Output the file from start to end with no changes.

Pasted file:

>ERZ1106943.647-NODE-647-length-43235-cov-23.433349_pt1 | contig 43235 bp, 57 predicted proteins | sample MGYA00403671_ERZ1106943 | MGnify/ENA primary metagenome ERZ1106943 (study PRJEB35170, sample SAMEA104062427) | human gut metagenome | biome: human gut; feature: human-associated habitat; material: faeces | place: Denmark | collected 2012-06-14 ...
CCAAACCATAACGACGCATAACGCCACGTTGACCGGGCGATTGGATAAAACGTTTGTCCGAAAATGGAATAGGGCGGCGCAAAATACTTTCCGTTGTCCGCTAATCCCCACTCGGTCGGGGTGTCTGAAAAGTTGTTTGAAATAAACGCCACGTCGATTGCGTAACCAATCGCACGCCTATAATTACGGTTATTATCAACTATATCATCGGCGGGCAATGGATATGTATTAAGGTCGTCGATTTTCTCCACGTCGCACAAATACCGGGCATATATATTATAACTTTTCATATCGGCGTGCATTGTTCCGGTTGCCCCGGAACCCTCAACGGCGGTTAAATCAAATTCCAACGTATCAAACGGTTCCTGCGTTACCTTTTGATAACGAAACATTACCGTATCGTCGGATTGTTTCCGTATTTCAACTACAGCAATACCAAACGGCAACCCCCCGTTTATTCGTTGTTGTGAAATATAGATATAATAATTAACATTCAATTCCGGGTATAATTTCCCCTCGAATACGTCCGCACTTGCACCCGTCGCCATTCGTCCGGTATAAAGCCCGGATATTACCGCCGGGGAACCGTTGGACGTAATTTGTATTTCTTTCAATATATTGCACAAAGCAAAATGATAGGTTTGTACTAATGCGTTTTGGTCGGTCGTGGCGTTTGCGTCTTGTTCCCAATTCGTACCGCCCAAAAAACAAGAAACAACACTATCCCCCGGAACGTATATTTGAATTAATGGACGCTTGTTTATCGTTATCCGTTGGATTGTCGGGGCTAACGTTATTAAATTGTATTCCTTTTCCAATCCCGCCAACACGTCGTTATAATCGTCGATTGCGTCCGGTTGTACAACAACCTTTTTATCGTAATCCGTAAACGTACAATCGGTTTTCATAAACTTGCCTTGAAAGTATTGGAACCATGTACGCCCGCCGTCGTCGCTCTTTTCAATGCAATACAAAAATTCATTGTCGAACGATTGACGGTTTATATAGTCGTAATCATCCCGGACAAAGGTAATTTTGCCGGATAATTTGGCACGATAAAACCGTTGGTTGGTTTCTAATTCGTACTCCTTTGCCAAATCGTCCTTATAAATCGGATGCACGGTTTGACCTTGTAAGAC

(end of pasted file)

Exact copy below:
>ERZ1106943.647-NODE-647-length-43235-cov-23.433349_pt1 | contig 43235 bp, 57 predicted proteins | sample MGYA00403671_ERZ1106943 | MGnify/ENA primary metagenome ERZ1106943 (study PRJEB35170, sample SAMEA104062427) | human gut metagenome | biome: human gut; feature: human-associated habitat; material: faeces | place: Denmark | collected 2012-06-14 ...
CCAAACCATAACGACGCATAACGCCACGTTGACCGGGCGATTGGATAAAACGTTTGTCCGAAAATGGAATAGGGCGGCGCAAAATACTTTCCGTTGTCCGCTAATCCCCACTCGGTCGGGGTGTCTGAAAAGTTGTTTGAAATAAACGCCACGTCGATTGCGTAACCAATCGCACGCCTATAATTACGGTTATTATCAACTATATCATCGGCGGGCAATGGATATGTATTAAGGTCGTCGATTTTCTCCACGTCGCACAAATACCGGGCATATATATTATAACTTTTCATATCGGCGTGCATTGTTCCGGTTGCCCCGGAACCCTCAACGGCGGTTAAATCAAATTCCAACGTATCAAACGGTTCCTGCGTTACCTTTTGATAACGAAACATTACCGTATCGTCGGATTGTTTCCGTATTTCAACTACAGCAATACCAAACGGCAACCCCCCGTTTATTCGTTGTTGTGAAATATAGATATAATAATTAACATTCAATTCCGGGTATAATTTCCCCTCGAATACGTCCGCACTTGCACCCGTCGCCATTCGTCCGGTATAAAGCCCGGATATTACCGCCGGGGAACCGTTGGACGTAATTTGTATTTCTTTCAATATATTGCACAAAGCAAAATGATAGGTTTGTACTAATGCGTTTTGGTCGGTCGTGGCGTTTGCGTCTTGTTCCCAATTCGTACCGCCCAAAAAACAAGAAACAACACTATCCCCCGGAACGTATATTTGAATTAATGGACGCTTGTTTATCGTTATCCGTTGGATTGTCGGGGCTAACGTTATTAAATTGTATTCCTTTTCCAATCCCGCCAACACGTCGTTATAATCGTCGATTGCGTCCGGTTGTACAACAACCTTTTTATCGTAATCCGTAAACGTACAATCGGTTTTCATAAACTTGCCTTGAAAGTATTGGAACCATGTACGCCCGCCGTCGTCGCTCTTTTCAATGCAATACAAAAATTCATTGTCGAACGATTGACGGTTTATATAGTCGTAATCATCCCGGACAAAGGTAATTTTGCCGGATAATTTGGCACGATAAAACCGTTGGTTGGTTTCTAATTCGTACTCCTTTGCCAAATCGTCCTTATAAATCGGATGCACGGTTTGACCTTGTAAGAC